Rory pulled her to the bar, where dark woods met polished brass and muted candlelight. Ferns spilled out from oriental pottery. Glasses clinked. Ice cubes rattled. The buzz of conversation floated and swirled in the air around them. Outside the picture windows, the wind rustled through the treetops.

She squeezed his hand. “I’ll catch up. I see Gram.”

“Give the old bat a peck from me.” He held her hand until distance made the connection impossible. He double tapped his heart with his fist and pointed at her. I love you. She in turn put her fingertips to her lips and then toward him. It wasn’t quite as hokey as blowing a kiss, but darn close. Rory drifted across the length of the bar to his pals, the same ones who would continue to rib him about not having a bachelor party.

In Rachel’s opinion, if a man needed a strip show performed by a stranger while in the company of hooting men and overpriced beer, that man wasn’t ready to settle down and get married. Rory’s stag party entailed a basketball game with friends from work and college buddies. They got a good drunk on afterwards— in other words, it was his normal monthly guys’ night out.

“Hi, Gram.” Rachel slid into the recently-vacated seat next to her grandmother. It was no well-kept family secret that Gram needed constant monitoring and not for her health. A toddler was less likely to get into trouble than Gram. The terrible twos had nothing on the terrible eighty-twos. “Whatcha drinking?”


Tea, my dying ass. Rachel reached over to pick up the dainty, hand-painted teacup. She sniffed it. Whiskey. “Isn’t that on your no-no list?” Along with operating a moving vehicle, online gaming and, more recently, Internet dating. Basically anything to do with the Internet.

Gram squared her shoulders. “Not my no-no list. Your mother’s.”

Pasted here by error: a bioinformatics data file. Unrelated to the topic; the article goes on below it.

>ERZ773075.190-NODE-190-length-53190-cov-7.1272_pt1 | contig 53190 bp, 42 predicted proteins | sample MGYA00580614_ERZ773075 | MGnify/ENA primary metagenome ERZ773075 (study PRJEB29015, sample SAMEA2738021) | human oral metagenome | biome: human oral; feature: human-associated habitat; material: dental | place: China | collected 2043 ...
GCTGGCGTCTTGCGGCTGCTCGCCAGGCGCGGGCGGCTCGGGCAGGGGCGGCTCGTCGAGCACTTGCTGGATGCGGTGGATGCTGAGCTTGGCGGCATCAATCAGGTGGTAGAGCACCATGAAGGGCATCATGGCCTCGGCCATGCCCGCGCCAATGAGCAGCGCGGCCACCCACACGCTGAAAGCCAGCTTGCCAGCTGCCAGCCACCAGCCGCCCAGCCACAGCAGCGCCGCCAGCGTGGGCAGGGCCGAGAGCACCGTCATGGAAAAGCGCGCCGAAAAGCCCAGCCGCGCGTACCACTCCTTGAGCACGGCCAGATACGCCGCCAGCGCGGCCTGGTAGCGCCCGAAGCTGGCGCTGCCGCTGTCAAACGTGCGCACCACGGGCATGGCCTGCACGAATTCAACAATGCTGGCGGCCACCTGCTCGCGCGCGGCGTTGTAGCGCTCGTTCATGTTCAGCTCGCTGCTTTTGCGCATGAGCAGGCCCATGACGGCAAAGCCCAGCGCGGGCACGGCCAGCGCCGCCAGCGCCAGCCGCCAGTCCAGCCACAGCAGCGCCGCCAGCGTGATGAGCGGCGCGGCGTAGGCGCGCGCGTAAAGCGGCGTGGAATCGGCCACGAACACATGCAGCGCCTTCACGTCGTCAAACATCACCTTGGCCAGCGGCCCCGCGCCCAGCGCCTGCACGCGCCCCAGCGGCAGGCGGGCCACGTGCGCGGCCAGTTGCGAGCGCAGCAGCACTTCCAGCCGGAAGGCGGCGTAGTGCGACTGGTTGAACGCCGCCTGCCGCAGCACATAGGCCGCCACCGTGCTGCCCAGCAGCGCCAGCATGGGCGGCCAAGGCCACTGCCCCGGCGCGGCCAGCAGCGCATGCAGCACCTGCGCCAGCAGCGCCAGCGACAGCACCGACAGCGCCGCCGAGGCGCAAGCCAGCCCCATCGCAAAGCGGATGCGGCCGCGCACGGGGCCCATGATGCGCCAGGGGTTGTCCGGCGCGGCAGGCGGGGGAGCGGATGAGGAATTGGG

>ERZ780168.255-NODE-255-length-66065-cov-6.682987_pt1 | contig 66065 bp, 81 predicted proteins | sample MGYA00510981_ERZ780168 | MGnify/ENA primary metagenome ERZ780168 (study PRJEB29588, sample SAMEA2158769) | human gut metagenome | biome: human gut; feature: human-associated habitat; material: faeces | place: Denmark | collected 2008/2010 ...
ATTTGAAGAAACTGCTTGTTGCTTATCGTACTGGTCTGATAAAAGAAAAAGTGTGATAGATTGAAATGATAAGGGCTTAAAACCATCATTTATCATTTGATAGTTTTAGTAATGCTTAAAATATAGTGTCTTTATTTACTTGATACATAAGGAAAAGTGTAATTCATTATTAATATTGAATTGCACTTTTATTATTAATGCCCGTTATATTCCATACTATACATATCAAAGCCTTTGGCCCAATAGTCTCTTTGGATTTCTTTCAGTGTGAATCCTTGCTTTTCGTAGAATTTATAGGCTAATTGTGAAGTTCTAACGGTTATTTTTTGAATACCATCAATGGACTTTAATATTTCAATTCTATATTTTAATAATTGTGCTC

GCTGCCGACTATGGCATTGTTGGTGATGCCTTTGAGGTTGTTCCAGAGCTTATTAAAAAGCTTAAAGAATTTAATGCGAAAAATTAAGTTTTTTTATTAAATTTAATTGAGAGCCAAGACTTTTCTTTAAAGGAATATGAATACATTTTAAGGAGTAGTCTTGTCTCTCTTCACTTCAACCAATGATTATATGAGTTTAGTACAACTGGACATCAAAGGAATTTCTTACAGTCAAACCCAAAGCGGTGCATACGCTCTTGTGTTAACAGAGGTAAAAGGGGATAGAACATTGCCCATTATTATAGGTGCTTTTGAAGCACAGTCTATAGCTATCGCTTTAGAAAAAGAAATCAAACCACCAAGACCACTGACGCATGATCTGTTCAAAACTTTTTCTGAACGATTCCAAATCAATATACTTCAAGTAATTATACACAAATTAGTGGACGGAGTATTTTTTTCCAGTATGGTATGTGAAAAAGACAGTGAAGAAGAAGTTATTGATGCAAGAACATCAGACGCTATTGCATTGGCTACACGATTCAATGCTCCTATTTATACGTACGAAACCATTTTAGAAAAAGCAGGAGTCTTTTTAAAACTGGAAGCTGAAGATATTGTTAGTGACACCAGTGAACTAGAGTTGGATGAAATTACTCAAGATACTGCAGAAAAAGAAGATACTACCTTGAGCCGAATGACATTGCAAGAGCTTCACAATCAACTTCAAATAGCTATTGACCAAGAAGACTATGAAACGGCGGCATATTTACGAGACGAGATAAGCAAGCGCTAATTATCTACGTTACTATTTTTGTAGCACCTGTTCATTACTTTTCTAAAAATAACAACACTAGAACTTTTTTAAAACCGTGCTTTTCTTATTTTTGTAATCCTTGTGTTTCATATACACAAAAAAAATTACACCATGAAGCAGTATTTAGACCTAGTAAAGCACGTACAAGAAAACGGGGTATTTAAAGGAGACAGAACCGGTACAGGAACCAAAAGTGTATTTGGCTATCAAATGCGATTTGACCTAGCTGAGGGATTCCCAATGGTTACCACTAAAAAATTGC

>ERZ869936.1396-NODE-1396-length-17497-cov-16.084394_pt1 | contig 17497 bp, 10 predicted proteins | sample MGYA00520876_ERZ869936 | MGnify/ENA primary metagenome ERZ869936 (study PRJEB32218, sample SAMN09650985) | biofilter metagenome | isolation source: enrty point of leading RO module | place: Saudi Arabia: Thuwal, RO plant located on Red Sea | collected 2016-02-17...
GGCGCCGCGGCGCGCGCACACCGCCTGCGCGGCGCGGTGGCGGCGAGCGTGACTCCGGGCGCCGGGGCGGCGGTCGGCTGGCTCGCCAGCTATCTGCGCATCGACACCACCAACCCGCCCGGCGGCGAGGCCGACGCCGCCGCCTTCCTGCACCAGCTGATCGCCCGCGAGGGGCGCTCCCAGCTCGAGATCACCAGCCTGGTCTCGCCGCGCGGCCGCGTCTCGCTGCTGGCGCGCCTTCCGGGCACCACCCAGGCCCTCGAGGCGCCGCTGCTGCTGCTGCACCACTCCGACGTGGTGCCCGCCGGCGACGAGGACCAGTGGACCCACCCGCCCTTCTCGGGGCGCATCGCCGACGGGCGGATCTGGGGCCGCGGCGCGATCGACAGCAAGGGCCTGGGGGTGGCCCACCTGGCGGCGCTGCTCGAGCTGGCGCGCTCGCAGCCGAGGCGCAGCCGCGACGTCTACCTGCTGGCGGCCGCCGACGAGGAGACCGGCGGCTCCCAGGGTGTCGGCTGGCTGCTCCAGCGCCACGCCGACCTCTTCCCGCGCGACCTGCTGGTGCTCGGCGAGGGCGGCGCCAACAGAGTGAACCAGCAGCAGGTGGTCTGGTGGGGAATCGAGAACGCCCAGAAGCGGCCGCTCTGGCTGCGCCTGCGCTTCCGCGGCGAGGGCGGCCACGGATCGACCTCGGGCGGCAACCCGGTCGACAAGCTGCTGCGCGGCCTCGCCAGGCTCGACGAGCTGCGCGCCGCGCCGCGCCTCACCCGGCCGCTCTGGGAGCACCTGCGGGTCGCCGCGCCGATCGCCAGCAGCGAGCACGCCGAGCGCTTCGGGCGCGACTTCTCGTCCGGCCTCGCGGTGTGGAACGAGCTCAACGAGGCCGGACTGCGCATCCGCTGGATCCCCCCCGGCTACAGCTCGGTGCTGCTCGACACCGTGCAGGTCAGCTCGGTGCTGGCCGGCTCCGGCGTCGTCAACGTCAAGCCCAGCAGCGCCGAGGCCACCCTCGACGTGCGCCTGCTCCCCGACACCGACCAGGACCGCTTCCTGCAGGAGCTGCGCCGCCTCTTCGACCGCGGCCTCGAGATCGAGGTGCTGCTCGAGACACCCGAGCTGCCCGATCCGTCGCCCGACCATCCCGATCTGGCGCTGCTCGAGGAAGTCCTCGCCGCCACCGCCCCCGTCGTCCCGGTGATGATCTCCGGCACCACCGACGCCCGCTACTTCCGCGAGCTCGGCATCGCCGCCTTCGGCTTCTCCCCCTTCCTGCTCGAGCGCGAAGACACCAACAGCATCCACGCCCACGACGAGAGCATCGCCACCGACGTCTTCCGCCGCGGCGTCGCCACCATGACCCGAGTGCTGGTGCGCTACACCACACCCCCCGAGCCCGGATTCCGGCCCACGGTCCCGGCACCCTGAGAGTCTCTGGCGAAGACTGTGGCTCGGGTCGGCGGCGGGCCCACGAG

Who was Rachel to deny her Gram that one small pleasure? “Your secret’s safe with me.” If she believed in nothing else, she believed in quality of life over quantity, especially when it came to her own wicked pleasures. Chocolate ice cream under a thick coating of chocolate syrup. Coffee. Coke. Candy. The four Cs. And she knew firsthand how unforgiving her mother could be about decadence in any form.

Gram patted her hand. “Big day tomorrow.”

“Yeah.” The biggest. “Any words of wisdom?” As long as they weren’t don’t do anything I wouldn’t do. Since Gram was a terror in the nursing home, pinching orderlies’ asses, organizing high-stakes poker games in the recreation room during quiet time and wandering off to catch the bus to the nearest bar, Rachel wasn’t sure what or who it was that she wouldn’t do.

Although Gramps had passed on to the great golf course in the sky, if there was a God, he and Gram enjoyed over fifty years of marriage. Or they looked like they’d enjoyed it, always teasing each other. They were inseparable. Gramps kissed her whenever he left and again upon his return. Not a sloppy kiss, just an affectionate peck. Anything else wouldn’t have been remembered fondly. Yuck. He called her Ma and she called him Pa. Cute. I’d shoot Rory if he called me Ma.

“Men love their whores,” Gram said, quite out of the blue.

“I…uh…excuse me?”

Rachel knew her dad loved his whore. He’d married her after a torrid affair that had ended her parents’ marriage. Which reminded her. She did a quick visual inspection to make sure her mother remained a good fifty feet from the whore in question. There was no official restraining order or anything like that. It was simply a good policy.

Fifty feet didn’t separate them, but with the many obstacles resting between the two women, tables, chairs and people, it was the equivalent of fifty feet. Next Rachel found Rory leaning casually against a round pillar with a beer in his hand. By his stance, he could be debating only one subject with his best man. Green technology. His passion. Better you than me, Greg.

Too bad his best man Greg, a childhood friend, was not the intellectual equivalent of Rory. He was nice enough, but Rachel suspected he’d need to remove his shoes, socks and pants to count to twenty-one.


Tina Donahue said...

So many of your answers are similar to mine. Could we be twins separated at birth? :)

Love the cover of your novel! Hope you sell tons!

Sarah J. McNeal said...

I have to ask, if you don't plot--not even a post-it note, do you have an idea where your story is going?
A hedgehog? Really? LOL
I enjoyed your interview and I wish you every success with Stormy Wedding.

Delaney Diamond said...

I really enjoyed your excerpt! I had completely forgotten that Ellora's Cave had that line. I love romances with married couples, so I'm definitely going to check out your book. It sounds sexy and funny, which is a nice combo.